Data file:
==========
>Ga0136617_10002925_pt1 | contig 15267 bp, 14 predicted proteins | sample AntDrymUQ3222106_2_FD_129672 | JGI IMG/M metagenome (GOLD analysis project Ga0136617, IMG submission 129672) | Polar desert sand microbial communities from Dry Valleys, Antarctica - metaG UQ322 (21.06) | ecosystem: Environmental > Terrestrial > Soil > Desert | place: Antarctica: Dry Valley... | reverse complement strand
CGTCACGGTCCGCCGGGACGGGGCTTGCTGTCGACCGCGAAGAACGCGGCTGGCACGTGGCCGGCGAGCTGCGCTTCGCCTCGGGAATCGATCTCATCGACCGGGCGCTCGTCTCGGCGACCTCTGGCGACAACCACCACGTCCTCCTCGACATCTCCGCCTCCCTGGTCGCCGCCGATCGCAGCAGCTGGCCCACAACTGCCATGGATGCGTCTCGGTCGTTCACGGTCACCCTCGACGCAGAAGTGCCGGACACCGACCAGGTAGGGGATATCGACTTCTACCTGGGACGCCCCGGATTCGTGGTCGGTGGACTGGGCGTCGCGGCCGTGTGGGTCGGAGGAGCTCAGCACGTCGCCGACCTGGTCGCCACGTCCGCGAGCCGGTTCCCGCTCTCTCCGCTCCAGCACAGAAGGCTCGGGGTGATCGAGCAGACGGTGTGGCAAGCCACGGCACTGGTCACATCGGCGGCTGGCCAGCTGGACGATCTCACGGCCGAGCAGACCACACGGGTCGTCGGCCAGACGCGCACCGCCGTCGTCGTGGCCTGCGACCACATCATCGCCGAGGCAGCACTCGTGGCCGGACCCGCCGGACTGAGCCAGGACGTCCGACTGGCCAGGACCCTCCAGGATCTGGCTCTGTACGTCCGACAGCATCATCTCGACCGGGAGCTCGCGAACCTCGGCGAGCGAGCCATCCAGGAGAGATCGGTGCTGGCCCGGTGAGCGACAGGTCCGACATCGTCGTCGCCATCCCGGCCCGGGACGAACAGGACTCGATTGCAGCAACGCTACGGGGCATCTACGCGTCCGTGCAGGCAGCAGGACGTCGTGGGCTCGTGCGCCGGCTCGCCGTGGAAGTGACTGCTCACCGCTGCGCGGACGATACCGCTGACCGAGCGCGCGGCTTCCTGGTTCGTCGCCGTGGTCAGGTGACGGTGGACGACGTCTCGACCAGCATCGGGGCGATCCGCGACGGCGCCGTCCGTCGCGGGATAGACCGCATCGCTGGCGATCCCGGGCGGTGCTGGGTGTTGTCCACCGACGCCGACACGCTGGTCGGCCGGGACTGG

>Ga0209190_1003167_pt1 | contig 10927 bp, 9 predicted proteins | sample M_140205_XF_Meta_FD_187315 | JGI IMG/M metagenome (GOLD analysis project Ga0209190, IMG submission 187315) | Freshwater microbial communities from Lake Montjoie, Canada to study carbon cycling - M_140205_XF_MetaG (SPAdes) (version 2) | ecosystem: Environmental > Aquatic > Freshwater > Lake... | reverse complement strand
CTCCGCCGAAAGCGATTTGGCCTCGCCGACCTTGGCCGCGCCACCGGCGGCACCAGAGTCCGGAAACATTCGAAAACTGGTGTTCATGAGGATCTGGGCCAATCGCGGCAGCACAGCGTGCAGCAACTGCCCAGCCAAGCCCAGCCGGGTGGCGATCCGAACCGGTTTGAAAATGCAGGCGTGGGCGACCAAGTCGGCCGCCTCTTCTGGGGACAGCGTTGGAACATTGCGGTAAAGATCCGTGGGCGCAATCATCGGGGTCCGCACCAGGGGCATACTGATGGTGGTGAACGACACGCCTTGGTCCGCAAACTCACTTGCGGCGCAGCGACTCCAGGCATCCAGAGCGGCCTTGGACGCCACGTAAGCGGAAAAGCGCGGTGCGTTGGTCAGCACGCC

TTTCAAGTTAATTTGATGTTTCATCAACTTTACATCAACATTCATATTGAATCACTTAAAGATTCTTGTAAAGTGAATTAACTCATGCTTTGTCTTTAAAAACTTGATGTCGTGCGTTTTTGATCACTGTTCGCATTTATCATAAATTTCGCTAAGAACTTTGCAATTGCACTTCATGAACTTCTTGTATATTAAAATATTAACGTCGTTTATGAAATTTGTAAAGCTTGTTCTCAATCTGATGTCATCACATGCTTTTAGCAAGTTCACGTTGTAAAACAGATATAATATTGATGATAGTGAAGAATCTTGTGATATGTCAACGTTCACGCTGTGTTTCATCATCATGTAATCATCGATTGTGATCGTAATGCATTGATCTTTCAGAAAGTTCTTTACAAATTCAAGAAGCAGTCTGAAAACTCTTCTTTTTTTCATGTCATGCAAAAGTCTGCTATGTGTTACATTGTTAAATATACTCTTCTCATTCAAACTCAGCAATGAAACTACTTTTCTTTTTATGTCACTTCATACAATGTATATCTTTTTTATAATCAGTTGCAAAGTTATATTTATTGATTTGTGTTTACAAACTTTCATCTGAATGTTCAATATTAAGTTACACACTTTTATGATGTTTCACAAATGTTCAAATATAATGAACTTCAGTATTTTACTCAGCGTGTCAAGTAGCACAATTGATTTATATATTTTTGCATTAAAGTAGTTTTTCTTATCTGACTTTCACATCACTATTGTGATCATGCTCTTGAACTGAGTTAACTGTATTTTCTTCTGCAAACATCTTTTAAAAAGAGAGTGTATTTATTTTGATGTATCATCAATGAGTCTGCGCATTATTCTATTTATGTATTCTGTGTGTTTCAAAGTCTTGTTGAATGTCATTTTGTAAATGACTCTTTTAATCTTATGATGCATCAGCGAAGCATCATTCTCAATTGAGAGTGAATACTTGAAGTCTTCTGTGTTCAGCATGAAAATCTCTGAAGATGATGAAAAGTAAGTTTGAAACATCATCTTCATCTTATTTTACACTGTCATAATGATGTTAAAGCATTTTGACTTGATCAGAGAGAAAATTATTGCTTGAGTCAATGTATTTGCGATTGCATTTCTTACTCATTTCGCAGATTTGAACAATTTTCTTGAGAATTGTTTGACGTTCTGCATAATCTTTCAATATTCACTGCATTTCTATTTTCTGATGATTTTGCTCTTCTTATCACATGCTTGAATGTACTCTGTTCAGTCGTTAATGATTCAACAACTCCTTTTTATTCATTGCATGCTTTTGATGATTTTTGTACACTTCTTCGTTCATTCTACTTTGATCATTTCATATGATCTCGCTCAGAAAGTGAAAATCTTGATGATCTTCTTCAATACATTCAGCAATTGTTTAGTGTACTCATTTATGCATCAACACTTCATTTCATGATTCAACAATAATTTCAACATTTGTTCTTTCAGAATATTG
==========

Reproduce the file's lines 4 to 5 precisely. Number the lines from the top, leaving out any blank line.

CTCCGCCGAAAGCGATTTGGCCTCGCCGACCTTGGCCGCGCCACCGGCGGCACCAGAGTCCGGAAACATTCGAAAACTGGTGTTCATGAGGATCTGGGCCAATCGCGGCAGCACAGCGTGCAGCAACTGCCCAGCCAAGCCCAGCCGGGTGGCGATCCGAACCGGTTTGAAAATGCAGGCGTGGGCGACCAAGTCGGCCGCCTCTTCTGGGGACAGCGTTGGAACATTGCGGTAAAGATCCGTGGGCGCAATCATCGGGGTCCGCACCAGGGGCATACTGATGGTGGTGAACGACACGCCTTGGTCCGCAAACTCACTTGCGGCGCAGCGACTCCAGGCATCCAGAGCGGCCTTGGACGCCACGTAAGCGGAAAAGCGCGGTGCGTTGGTCAGCACGCC

TTTCAAGTTAATTTGATGTTTCATCAACTTTACATCAACATTCATATTGAATCACTTAAAGATTCTTGTAAAGTGAATTAACTCATGCTTTGTCTTTAAAAACTTGATGTCGTGCGTTTTTGATCACTGTTCGCATTTATCATAAATTTCGCTAAGAACTTTGCAATTGCACTTCATGAACTTCTTGTATATTAAAATATTAACGTCGTTTATGAAATTTGTAAAGCTTGTTCTCAATCTGATGTCATCACATGCTTTTAGCAAGTTCACGTTGTAAAACAGATATAATATTGATGATAGTGAAGAATCTTGTGATATGTCAACGTTCACGCTGTGTTTCATCATCATGTAATCATCGATTGTGATCGTAATGCATTGATCTTTCAGAAAGTTCTTTACAAATTCAAGAAGCAGTCTGAAAACTCTTCTTTTTTTCATGTCATGCAAAAGTCTGCTATGTGTTACATTGTTAAATATACTCTTCTCATTCAAACTCAGCAATGAAACTACTTTTCTTTTTATGTCACTTCATACAATGTATATCTTTTTTATAATCAGTTGCAAAGTTATATTTATTGATTTGTGTTTACAAACTTTCATCTGAATGTTCAATATTAAGTTACACACTTTTATGATGTTTCACAAATGTTCAAATATAATGAACTTCAGTATTTTACTCAGCGTGTCAAGTAGCACAATTGATTTATATATTTTTGCATTAAAGTAGTTTTTCTTATCTGACTTTCACATCACTATTGTGATCATGCTCTTGAACTGAGTTAACTGTATTTTCTTCTGCAAACATCTTTTAAAAAGAGAGTGTATTTATTTTGATGTATCATCAATGAGTCTGCGCATTATTCTATTTATGTATTCTGTGTGTTTCAAAGTCTTGTTGAATGTCATTTTGTAAATGACTCTTTTAATCTTATGATGCATCAGCGAAGCATCATTCTCAATTGAGAGTGAATACTTGAAGTCTTCTGTGTTCAGCATGAAAATCTCTGAAGATGATGAAAAGTAAGTTTGAAACATCATCTTCATCTTATTTTACACTGTCATAATGATGTTAAAGCATTTTGACTTGATCAGAGAGAAAATTATTGCTTGAGTCAATGTATTTGCGATTGCATTTCTTACTCATTTCGCAGATTTGAACAATTTTCTTGAGAATTGTTTGACGTTCTGCATAATCTTTCAATATTCACTGCATTTCTATTTTCTGATGATTTTGCTCTTCTTATCACATGCTTGAATGTACTCTGTTCAGTCGTTAATGATTCAACAACTCCTTTTTATTCATTGCATGCTTTTGATGATTTTTGTACACTTCTTCGTTCATTCTACTTTGATCATTTCATATGATCTCGCTCAGAAAGTGAAAATCTTGATGATCTTCTTCAATACATTCAGCAATTGTTTAGTGTACTCATTTATGCATCAACACTTCATTTCATGATTCAACAATAATTTCAACATTTGTTCTTTCAGAATATTG